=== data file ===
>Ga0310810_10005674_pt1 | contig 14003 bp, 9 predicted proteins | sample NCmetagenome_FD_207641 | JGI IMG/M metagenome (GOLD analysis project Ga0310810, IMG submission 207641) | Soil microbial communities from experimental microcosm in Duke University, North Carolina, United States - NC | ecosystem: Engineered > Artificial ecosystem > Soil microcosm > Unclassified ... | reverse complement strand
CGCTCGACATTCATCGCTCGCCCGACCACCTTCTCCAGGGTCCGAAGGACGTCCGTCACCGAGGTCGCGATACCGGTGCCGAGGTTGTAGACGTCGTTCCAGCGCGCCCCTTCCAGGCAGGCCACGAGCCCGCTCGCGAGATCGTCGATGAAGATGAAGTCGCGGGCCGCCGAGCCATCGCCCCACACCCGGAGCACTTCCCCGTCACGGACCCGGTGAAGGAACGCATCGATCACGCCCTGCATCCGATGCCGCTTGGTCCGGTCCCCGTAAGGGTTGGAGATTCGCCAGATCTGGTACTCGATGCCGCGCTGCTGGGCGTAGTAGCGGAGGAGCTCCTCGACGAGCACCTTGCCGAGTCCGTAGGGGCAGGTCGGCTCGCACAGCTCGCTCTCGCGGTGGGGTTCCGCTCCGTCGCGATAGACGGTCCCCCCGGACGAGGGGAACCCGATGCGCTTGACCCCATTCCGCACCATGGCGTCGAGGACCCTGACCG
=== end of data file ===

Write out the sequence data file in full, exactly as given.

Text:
>Ga0310810_10005674_pt1 | contig 14003 bp, 9 predicted proteins | sample NCmetagenome_FD_207641 | JGI IMG/M metagenome (GOLD analysis project Ga0310810, IMG submission 207641) | Soil microbial communities from experimental microcosm in Duke University, North Carolina, United States - NC | ecosystem: Engineered > Artificial ecosystem > Soil microcosm > Unclassified ... | reverse complement strand
CGCTCGACATTCATCGCTCGCCCGACCACCTTCTCCAGGGTCCGAAGGACGTCCGTCACCGAGGTCGCGATACCGGTGCCGAGGTTGTAGACGTCGTTCCAGCGCGCCCCTTCCAGGCAGGCCACGAGCCCGCTCGCGAGATCGTCGATGAAGATGAAGTCGCGGGCCGCCGAGCCATCGCCCCACACCCGGAGCACTTCCCCGTCACGGACCCGGTGAAGGAACGCATCGATCACGCCCTGCATCCGATGCCGCTTGGTCCGGTCCCCGTAAGGGTTGGAGATTCGCCAGATCTGGTACTCGATGCCGCGCTGCTGGGCGTAGTAGCGGAGGAGCTCCTCGACGAGCACCTTGCCGAGTCCGTAGGGGCAGGTCGGCTCGCACAGCTCGCTCTCGCGGTGGGGTTCCGCTCCGTCGCGATAGACGGTCCCCCCGGACGAGGGGAACCCGATGCGCTTGACCCCATTCCGCACCATGGCGTCGAGGACCCTGACCG